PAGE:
Other than the national economic plans, the government also formulates specialized plans. The Third National Agricultural Policy (2001–2010) is formulated with the objective of maximizing income through optimal utilization of resources. In view of the food/fuel price hikes in 2007/2008 and the global financial crisis in 2009, the agri-food sector has been prioritized in the national agriculture policy as stated in the National Agro-food Policy (2011–2020). The National Commodity Policy (2011–2020) looks at the industrial crops sector.
In terms of implementation mechanisms, three ministries are directly involved in primary agriculture: the Ministry of Agriculture and Agro-based Industries, Ministry of Plantation Industries and Commodities, and Ministry of Natural Resources and Environment. Recognizing the importance of regions in development, five regional development areas have been created: Iskandar Development Region, Northern Economic Region, East Coast Economic Region, Sabah Development Corridor, and Sarawak Corridor of Renewable Energy. Each of these regions covers a large area mostly situated in rural areas and agriculture is specifically mentioned as a thrust area in all regions.
To improve the implementation and delivery of government services, the government created the Performance Management Delivery Unit (PEMANDU) in 2009 to oversee the ETP. Twelve entry point projects were initiated, two of which involve agriculture—palm oil and agriculture. Chapter V evaluates the performance, impacts, and lessons learned from these policies. In general the problems raised in the third chapter still remain. The high impact projects show mixed results. The permanent food production parks managed to meet its targets of increased food production (fruits and vegetables) and developing agripreneurs. A thorough evaluation has not been made of the Aquaculture Industry Zone due to insufficient information. The National Feedlot Centre has been mired in controversy and it is doubtful that the target of increasing beef production has been met. From available information the contract farming project has been able to meet its targets of increasing fruit and vegetable production and developing agripreneurs.
Chapter V also discusses the performance of the two NKEA involving agriculture under the ETP. In general, the targets have been met. The most important lesson to be learnt from the policies is that institution matters. The creation of PEMANDU has injected a high level of dynamism into the planning and implementation of development projects. PEMANDU's inclusive and participatory approaches ensure that priority areas are selected. Another important lesson is the realization of the importance of markets. In fact the concentration on specific projects, and involving the private sector, makes monitoring and evaluation possible and ensures the sustainability of projects.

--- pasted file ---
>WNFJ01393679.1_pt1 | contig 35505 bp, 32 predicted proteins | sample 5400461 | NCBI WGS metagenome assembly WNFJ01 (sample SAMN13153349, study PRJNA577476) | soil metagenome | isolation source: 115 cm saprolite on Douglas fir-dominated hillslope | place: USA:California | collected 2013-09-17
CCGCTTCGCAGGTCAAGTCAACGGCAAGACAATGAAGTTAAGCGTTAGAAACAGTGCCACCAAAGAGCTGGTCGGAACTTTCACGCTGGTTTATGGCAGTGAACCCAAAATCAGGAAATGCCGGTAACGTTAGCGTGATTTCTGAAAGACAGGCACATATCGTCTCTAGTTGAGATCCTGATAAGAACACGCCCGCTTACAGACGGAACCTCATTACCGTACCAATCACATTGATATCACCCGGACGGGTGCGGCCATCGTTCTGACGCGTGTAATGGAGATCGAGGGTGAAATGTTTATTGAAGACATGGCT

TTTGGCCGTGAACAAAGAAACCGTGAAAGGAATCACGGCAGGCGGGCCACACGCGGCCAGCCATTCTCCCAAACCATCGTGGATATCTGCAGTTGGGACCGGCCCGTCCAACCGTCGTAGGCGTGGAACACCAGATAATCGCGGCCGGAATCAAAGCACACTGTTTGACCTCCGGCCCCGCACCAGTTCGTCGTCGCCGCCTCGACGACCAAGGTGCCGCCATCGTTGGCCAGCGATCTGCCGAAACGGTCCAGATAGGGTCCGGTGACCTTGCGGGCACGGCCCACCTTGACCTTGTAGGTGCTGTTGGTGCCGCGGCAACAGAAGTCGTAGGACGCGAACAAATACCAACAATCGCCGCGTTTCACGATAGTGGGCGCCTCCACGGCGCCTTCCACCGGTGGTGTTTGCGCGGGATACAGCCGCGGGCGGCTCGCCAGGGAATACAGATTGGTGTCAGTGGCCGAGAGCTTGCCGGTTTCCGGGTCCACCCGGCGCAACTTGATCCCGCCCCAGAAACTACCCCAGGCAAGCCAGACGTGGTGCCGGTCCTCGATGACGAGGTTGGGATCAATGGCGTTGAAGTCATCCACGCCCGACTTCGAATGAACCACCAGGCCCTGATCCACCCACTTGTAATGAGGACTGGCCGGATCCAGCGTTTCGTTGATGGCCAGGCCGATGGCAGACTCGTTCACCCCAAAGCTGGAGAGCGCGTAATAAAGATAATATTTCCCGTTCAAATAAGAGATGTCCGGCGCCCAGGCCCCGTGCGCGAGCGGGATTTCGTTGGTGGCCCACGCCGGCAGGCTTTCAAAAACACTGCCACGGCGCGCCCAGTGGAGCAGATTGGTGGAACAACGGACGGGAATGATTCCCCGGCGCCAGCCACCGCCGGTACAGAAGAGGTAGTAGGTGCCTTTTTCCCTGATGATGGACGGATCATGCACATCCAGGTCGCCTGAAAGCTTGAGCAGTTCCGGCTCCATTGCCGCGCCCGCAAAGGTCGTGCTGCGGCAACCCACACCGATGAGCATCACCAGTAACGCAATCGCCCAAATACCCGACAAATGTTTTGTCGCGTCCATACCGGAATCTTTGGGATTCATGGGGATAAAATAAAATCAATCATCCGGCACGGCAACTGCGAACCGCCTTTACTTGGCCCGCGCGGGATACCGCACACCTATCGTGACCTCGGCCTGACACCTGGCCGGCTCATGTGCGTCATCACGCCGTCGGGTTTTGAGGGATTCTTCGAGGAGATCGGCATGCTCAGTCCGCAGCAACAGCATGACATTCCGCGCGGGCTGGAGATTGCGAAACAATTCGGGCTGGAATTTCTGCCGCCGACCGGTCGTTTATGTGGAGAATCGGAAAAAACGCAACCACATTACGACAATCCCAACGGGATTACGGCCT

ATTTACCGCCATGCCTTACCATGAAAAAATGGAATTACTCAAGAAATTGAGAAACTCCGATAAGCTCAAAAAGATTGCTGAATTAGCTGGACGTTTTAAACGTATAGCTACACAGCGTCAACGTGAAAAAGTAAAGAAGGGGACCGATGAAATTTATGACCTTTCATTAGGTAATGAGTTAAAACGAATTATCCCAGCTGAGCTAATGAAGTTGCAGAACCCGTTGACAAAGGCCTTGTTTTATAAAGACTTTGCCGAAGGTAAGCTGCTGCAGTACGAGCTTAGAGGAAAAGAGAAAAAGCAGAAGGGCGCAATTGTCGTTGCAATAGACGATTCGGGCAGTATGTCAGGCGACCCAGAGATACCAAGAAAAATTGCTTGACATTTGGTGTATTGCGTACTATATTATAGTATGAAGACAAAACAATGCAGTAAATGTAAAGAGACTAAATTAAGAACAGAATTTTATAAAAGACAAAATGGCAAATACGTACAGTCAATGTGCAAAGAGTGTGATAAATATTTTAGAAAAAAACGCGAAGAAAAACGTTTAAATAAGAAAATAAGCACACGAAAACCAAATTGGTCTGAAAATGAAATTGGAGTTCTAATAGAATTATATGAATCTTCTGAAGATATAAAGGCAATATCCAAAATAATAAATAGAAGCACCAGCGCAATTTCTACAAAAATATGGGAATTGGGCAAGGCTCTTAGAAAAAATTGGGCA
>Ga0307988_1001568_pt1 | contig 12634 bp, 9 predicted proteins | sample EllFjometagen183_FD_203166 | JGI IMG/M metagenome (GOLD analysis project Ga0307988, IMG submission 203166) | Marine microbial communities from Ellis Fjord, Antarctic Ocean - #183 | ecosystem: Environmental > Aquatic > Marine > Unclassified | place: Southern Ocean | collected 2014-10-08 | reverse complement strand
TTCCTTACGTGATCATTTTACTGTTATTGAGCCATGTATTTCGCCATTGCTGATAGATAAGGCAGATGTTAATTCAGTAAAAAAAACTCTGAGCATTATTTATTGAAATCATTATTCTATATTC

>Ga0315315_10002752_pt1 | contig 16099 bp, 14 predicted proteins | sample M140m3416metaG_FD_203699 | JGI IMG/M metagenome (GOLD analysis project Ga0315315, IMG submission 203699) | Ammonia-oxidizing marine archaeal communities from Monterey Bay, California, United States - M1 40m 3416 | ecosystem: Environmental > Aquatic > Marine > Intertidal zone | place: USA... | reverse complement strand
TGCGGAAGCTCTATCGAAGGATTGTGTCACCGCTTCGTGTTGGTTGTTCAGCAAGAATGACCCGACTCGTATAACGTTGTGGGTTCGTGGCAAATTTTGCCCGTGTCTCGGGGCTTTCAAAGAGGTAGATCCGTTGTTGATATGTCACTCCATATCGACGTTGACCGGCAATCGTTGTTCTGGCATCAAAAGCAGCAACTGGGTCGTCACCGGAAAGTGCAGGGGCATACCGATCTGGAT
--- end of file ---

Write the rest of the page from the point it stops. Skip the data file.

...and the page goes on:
The emerging challenges and opportunities of Malaysian agriculture are discussed in Chapter VI. First, under a rapid transformational economy, the revival of agriculture may be tough due to the stronger pull from the industrial sector. Second, the rationalization of subsidies, which are deeply rooted in the paddy and fisheries sectors, may face resistance, at least in the short term. Third, the new supply chain marginalizes the small retailers and farmers. Fourth, the small farmers and smallholders have not experienced much transformation despite rapid national economic growth. Fifth, policy coherence is still lacking in ensuring effective delivery of policy strategies. For the future, Malaysia should take advantage of the benefits of urban agriculture as well as the halal market.
The conclusion and recommendations are provided in Chapter VII. In the last decade, Malaysian agriculture as a whole has continued to make way for the industrialization process in the country. Industrial crops continue to dominate and may probably reach a turning point as Malaysian palm oil production is now ranked second only after Indonesia. With future land limitations, palm oil may go on the path taken by the natural rubber and cocoa industries, which have completed their “commodity cycles.” Then food sector may flourish, albeit slowly, in view of growing demand and structural constraints on the supply sides. Malaysia has placed a number of policy innovations, particularly the ETP, to spearhead the sector. With the right implementation strategy, the agriculture and food sectors may hold big promise for the future.